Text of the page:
Posted: August 11, 2013 in Uncategorized

Let me first of all say that I absolutely love Chekhov — love, love, love! Ever since I first discovered him at the ripe old age of 18 when I played the brother, Andrei, in a college production of “Three Sisters,” I was immediately smitten with his psychologically complex characters, his relentless and almost obsessive philosophizing, his beautiful language and imagery, as well as with his angst-ridden portrayal of modernity. 

In many ways, Chekhov was the first absurdist. He preceded the movement that became en vogue in gay Paris by nearly 60 years. Like the absurdists, he was preoccupied with creating new forms for the theater, forms that reflected the fragmentary and isolating nature of modern life. Consequently, his theater, like that of the absurdists, tends to be very self-conscious, introspective, and bereft of plot, favoring instead, abstraction, experimentation, and existential themes.  

In a nutshell, his plays are much like those of Beckett – dark comedies where nothing happens to characters who sit around and wait for something that never comes. And yes, we are supposed to laugh at this; he did refer to all of his plays as comedies, after all!

And this is where I can certainly commend the latest production of “The Seagull” at ACT; the company completely captured the comedy in this, otherwise, dark piece. Director John Lang found the humor by emphasizing the histrionic nature of Chekhov’s characters, causing the audience to find humor in the characters’ extreme reactions to things, whether it be the resultant melancholia of unrequited love, the stumbling neurosis of alcoholism, or the manifested anguish of unfulfilled dreams. Audiences laughed at how seriously the characters take themselves. 

Leading the pack in such fine, comedic performances were Hannah Victoria Franklin as “Masha” and Julie Briskman as “Arkadina.” To me, these two women were what made the show so interesting; they were fascinating to watch even when they weren’t speaking; they were complex yet simple, subtle yet extreme, pathetic yet endearing, exaggerated yet realistic.

I wish the same could be said for some of the other lead characters, but Brandon J. Simmons as Konstantin was monotone and weak; Alexandra Tavares as Nina was flat and merely standard thoroughfare; and John Bogar as Trigorin was unengaging. I am NOT saying that they did an unsatisfactory job, but they pale in comparison to the wonderful work done by Franklin and Briskman.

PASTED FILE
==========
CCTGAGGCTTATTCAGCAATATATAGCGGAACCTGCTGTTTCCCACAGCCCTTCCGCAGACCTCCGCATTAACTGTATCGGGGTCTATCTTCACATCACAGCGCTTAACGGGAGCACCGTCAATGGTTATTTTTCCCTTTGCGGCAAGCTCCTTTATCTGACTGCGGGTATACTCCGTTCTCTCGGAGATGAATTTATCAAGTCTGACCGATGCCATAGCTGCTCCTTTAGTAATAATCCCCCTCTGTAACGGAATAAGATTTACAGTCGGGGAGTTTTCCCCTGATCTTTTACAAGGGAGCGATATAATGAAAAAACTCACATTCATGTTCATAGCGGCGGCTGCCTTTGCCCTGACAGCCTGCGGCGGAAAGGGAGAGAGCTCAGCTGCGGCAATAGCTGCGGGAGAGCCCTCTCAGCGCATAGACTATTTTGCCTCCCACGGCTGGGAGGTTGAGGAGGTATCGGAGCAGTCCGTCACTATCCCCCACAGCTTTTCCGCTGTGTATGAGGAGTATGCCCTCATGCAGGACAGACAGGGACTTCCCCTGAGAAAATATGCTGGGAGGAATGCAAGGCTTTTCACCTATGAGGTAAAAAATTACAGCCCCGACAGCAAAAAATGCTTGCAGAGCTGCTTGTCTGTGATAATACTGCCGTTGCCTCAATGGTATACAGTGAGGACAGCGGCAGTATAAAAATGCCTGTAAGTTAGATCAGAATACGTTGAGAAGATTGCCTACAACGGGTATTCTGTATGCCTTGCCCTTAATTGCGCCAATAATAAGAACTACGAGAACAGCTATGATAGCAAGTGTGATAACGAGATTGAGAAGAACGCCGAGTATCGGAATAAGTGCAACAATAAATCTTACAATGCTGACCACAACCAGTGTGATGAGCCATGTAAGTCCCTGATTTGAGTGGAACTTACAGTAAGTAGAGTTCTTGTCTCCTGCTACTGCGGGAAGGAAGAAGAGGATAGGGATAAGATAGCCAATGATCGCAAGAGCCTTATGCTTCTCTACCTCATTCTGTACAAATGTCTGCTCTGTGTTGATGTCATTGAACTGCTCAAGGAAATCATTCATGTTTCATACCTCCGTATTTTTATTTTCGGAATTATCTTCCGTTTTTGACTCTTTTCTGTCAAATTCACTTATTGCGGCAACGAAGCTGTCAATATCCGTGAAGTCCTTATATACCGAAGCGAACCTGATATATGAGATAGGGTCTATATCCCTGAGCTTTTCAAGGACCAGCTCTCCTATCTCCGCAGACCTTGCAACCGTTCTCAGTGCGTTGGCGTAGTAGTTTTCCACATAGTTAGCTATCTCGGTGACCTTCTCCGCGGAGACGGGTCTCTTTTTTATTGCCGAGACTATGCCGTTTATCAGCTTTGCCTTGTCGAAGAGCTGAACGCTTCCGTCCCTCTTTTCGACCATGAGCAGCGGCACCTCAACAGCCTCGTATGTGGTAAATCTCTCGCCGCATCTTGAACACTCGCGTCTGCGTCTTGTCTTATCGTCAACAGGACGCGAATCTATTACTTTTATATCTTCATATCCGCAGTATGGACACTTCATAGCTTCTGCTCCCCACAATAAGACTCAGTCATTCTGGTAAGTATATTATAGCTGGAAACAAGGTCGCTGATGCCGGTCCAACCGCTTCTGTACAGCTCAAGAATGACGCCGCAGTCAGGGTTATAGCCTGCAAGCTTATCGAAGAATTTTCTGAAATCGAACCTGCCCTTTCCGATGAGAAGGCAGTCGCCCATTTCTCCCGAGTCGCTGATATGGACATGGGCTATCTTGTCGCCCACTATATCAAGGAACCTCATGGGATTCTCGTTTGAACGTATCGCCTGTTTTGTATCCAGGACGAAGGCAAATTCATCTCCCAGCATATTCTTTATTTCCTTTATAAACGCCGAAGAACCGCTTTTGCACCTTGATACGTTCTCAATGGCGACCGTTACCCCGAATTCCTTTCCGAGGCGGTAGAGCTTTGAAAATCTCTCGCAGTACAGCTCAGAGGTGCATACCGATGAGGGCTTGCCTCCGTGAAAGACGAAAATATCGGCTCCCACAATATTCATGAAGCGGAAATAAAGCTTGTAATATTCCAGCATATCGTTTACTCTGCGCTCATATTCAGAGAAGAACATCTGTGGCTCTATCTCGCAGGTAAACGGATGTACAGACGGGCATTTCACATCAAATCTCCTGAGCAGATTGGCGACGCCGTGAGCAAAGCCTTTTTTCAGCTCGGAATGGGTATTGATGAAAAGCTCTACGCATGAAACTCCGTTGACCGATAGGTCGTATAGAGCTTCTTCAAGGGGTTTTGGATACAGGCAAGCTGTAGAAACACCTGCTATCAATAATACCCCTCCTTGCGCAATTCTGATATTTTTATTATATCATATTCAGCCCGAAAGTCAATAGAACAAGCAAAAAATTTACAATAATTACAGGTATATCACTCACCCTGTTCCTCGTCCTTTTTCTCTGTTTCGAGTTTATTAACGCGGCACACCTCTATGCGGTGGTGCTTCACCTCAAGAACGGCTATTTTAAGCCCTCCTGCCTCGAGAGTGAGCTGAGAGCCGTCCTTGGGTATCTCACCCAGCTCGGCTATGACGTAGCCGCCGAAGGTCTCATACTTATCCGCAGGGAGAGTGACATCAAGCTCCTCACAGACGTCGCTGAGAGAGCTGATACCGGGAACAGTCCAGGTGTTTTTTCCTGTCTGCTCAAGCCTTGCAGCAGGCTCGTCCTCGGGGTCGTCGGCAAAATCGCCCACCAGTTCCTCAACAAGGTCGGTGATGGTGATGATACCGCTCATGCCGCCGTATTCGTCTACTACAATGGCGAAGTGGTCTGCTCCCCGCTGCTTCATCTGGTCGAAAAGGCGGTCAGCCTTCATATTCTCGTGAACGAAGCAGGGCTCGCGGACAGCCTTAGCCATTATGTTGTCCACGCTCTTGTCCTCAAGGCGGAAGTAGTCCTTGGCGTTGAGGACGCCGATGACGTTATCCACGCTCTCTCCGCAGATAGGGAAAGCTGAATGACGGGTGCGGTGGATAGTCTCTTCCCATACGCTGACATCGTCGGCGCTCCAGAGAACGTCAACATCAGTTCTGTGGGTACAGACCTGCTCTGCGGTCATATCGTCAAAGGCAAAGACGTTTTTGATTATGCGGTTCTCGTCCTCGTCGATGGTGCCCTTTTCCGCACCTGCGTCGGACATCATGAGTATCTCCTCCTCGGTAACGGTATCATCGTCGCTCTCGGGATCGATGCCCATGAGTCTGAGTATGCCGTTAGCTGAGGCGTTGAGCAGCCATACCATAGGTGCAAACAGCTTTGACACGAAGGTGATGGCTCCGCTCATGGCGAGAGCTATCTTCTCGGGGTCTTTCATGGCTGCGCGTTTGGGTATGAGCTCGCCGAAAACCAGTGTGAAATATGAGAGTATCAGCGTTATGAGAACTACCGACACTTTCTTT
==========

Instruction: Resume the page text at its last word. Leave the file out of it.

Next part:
Rounding out the cast, we have: CT Doescher, Peter Crook, Julie Jamieson, Mark Jenkins, Tyler Polumsky and John Abramson. All of them bring fully realized and complete portrayals of these secondary characters. 

But here’s my beef with this production: apparently, they spent 9 MONTHS working on it! 9 MONTHS!  So, I guess I expected to be wowed. I expected more than, what to seemed to me, a merely competent, but not amazingly innovative rendition of “The Seagull.” 

The set, designed by Jennifer Zeyl, was plain and simple, consisting primarily of just a raised platform; the costumes, by Doris Black, though perhaps historically accurate, were not imaginative or spectacular. And honestly, from the publicity photos I saw before the show opened, where the actors were dressed in modern clothes, I felt disappointed when I realized that this was merely going to be a standard, period piece.  Chekhov was, and still is, so modern; it would have been nice if the company had decided to play more with that modernity instead of, once again, being obsessed with recreating something that has been done to death. 

Now am I saying I didn’t like the show? NO, I AM NOT! I DID, indeed, enjoy it! It’s Chekhov for Christ’s sake! It’s hard not to enjoy such a brilliant and innovative playwright like him. I just didn’t think that the company was as equally brilliant and innovative as they could have been, especially after spending 9 MONTHS on this project! 9 MONTHS and all we get is a raised platform for a set and some period costumes?!  

This said, I still recommend the show. There is some great character work and some brilliant comedy, and again, it IS Chekhov, so there is a lot to nourish the mind simply from the writing alone. The company has done a solid job of bringing a standard, if not so imaginative, production of “The Seagull” to the Seattle stage.

“The Seagull” runs through February 10th at ACT. For tickets, call 206-292-7676 or visit them on the web: www.acttheatre.orgImage

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